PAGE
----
Halo Financial - Weekly Currency Insight
- Euro’s troubled times continue
- US employment numbers disappoint
- Sterling hits 20 month high
FX Market Overview
The paucity of data on Thursday certainly didn’t result in a lack of activity and the most active currency was the Pound. Sterling continued to benefit from MPC member Adam Posen moving to the dark side and changing his position on QE (that’s quantitative easing and not Her Majesty Queen Elizabeth II by the way). Sterling was also helped by the slight improvement in some aspects of the unemployment data. If today’s retail sales data is equally encouraging, Sterling could finish the week with a proper flourish. Having pushed above €1.22 and US$1.60 at the interbank level, we will be watching to see whether the Pound has the vitality to close the week at those levels or even to extend the gains into the last week of the month. The markets were expecting rather strong retail sales numbers and they were not disappointed. Sterling rallied in early trade and maintained that strength through the latter part of the day.
US employment data disappointed yesterday. The markets had expected a fairly sizable drop in fresh jobless claims but when the figure dropped by just 2,000, the US Dollar weakened. As for today, the US data cupboard is empty so the US Dollar will be hefted to and fro by events in the EU, the commodity markets and the Far East.
Yesterday’s events included another rise in the interest Spain is paying on its bonds but EU leaders took comfort from the fact that Spain did actually sell its entire bond issue; something both Spain and Germany have failed to do in recent weeks. It has been described as Europe dodging a bullet but the euro remains on the back foot and there are fears that this morning’s release of the IFO business confidence indices will be negative. Euro weakness could be extended as a result. If the polls are to be believed, power may be slipping away from President Sarkozy in the upcoming French Presidential elections. Whether support for the EU bailout and all that it entails will decline with a change of President is open to debate but Monsieur Hollande has some very different ideas on EU debt to President Sarkozy.
G20 leaders meet in Washington this weekend (haven’t they heard of tele-conferencing in this age of austerity and global warming - cooling - warming - raining - drought - hailing - hosepipe banning - climate change).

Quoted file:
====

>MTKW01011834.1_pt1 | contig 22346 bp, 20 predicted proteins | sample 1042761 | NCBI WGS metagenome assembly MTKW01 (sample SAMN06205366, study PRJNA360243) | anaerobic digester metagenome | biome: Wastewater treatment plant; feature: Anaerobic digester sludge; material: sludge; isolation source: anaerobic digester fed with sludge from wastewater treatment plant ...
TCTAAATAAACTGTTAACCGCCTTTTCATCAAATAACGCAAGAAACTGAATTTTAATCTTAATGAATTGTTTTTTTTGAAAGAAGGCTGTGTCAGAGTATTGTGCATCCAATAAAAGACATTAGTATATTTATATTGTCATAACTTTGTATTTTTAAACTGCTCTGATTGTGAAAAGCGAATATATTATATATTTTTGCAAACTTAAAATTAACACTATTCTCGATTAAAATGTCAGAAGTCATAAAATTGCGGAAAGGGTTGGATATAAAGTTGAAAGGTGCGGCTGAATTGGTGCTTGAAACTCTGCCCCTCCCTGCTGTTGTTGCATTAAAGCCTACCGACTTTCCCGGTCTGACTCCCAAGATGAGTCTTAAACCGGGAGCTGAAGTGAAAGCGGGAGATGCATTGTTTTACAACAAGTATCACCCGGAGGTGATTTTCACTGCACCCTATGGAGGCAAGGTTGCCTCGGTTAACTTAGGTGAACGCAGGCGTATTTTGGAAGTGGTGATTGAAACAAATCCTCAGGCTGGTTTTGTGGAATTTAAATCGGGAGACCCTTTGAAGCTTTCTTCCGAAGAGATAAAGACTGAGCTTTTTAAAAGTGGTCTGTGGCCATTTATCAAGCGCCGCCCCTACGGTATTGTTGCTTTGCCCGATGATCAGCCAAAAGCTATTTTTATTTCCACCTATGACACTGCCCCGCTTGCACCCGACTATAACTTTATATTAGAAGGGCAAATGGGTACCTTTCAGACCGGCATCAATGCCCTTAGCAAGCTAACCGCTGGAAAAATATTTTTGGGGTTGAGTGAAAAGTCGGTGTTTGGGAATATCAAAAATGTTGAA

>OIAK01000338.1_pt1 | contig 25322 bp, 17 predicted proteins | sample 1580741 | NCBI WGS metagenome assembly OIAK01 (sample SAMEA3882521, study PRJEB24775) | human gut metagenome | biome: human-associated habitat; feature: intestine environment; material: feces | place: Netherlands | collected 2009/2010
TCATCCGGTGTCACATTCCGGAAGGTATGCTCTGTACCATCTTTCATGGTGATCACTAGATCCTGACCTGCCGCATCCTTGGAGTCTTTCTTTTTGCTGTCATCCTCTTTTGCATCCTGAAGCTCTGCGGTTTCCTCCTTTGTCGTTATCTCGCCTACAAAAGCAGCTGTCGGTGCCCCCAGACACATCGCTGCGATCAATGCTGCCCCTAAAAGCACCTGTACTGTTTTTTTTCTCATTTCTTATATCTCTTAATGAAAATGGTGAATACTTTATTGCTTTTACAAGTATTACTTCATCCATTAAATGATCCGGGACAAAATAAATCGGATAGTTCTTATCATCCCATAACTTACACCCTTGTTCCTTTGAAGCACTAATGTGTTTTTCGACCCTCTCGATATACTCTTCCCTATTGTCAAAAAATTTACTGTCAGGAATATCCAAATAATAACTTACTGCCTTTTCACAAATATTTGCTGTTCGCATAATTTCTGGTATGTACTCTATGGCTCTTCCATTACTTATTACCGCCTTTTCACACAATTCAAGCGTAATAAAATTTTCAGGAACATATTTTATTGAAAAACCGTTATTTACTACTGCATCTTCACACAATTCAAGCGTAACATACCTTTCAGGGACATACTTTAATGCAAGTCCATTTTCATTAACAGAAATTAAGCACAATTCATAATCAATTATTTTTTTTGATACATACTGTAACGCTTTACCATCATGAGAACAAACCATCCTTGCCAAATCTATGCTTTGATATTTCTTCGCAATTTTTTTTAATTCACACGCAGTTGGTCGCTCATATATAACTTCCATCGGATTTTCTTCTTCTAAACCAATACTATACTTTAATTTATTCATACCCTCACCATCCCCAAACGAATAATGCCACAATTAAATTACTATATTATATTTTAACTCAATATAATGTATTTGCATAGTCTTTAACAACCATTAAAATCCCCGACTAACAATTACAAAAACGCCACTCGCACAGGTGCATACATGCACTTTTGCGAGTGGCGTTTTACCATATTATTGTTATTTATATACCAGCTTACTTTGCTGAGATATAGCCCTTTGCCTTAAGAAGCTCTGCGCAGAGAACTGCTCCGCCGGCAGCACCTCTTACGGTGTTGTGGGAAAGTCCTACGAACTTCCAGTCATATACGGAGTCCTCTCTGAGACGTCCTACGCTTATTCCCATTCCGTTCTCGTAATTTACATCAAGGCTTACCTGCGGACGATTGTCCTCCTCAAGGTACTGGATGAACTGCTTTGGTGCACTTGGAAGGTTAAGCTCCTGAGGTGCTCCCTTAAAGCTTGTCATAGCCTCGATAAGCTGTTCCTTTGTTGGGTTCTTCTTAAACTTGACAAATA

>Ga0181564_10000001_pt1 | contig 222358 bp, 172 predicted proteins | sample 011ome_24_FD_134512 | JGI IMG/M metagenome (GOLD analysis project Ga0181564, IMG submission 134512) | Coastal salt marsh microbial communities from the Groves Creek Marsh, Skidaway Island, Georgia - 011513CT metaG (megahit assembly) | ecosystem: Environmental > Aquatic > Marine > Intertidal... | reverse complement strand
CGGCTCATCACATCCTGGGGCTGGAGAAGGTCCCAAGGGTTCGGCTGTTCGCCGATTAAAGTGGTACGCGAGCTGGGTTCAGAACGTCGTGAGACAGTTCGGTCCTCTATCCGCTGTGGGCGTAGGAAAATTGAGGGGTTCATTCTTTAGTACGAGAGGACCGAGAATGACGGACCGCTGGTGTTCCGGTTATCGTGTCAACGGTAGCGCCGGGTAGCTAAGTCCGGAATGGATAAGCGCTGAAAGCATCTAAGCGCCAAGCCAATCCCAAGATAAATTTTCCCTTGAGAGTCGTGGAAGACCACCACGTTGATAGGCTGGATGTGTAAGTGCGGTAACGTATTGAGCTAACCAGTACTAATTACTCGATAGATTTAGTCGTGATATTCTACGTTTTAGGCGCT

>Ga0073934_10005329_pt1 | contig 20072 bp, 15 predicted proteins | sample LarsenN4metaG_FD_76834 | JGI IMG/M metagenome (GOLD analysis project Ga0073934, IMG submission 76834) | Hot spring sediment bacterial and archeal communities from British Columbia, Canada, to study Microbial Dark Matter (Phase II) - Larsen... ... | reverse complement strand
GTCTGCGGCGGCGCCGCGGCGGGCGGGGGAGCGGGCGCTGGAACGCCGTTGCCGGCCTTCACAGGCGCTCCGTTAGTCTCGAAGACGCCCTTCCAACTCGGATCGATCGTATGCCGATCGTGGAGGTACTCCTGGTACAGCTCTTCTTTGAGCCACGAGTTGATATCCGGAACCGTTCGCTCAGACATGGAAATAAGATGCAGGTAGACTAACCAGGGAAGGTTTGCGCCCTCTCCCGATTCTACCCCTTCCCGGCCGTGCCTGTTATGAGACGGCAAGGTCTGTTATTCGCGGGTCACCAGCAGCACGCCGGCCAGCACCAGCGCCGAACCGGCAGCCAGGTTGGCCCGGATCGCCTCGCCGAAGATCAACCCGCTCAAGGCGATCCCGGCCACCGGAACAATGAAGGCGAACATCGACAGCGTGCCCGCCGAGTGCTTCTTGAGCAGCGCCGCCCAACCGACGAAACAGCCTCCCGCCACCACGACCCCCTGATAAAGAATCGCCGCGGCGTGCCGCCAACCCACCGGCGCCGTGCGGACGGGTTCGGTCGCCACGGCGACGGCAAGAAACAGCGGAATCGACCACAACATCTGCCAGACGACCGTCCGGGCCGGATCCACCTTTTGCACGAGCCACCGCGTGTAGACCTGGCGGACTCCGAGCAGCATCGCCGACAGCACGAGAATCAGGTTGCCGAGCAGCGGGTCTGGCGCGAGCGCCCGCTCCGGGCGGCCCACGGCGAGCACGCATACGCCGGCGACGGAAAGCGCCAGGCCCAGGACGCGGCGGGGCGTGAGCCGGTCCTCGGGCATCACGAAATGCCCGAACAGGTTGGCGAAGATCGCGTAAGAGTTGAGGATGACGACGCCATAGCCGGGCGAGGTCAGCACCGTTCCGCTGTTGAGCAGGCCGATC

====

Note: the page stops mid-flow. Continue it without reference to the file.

Sterling is also strong against the Australian and New Zealand Dollars. In the last three years, Australia and New Zealand have be the destination of choice for investors seeking higher interest rate returns but as nervousness abounds and as the threat of lower interest rates increases in both countries, the appeal of the Aussie and Kiwi Dollars has diminished somewhat. Hence we are starting to contemplate A$1.60 and NZ$ 2.00 to the Pound as long as Sterling doesn’t blow it. The same caveat applies over UK retail sales so those of a nervous disposition may want to buy their AUD and NZD before Sterling gets a chance to stumble.
The Canadian Dollar is weaker, largely in line with US Dollar weakness and largely in coordination with the Australasian currencies which are also susceptible to commodity market movements. I am a little surprised that China’s well publicized steps to expand lending and therefore reverse the fall in GDP growth, haven’t caused a rally in commodity prices but global demand is still muted and that is perhaps the key.
And then we are into a weekend of hot F1 racing and cold strife in Bahrain, hot air in Washington, rain across much of the UK and cold beers sweeping in from the fridge with a bit of luck.
I hope yours is a good one.
For a free, non-obligation assessment of your foreign exchange needs and an explanation of the best way to manage your currency transactions, please contact Halo Financial’s experts on +44 (0)20 7350 5474 quoting Guide2Paysdelaloire or use the buttons below to request a free call back or open a trading facility.
HiFx Foreign Exchange Brokers to assist with your move to Pays de la Loire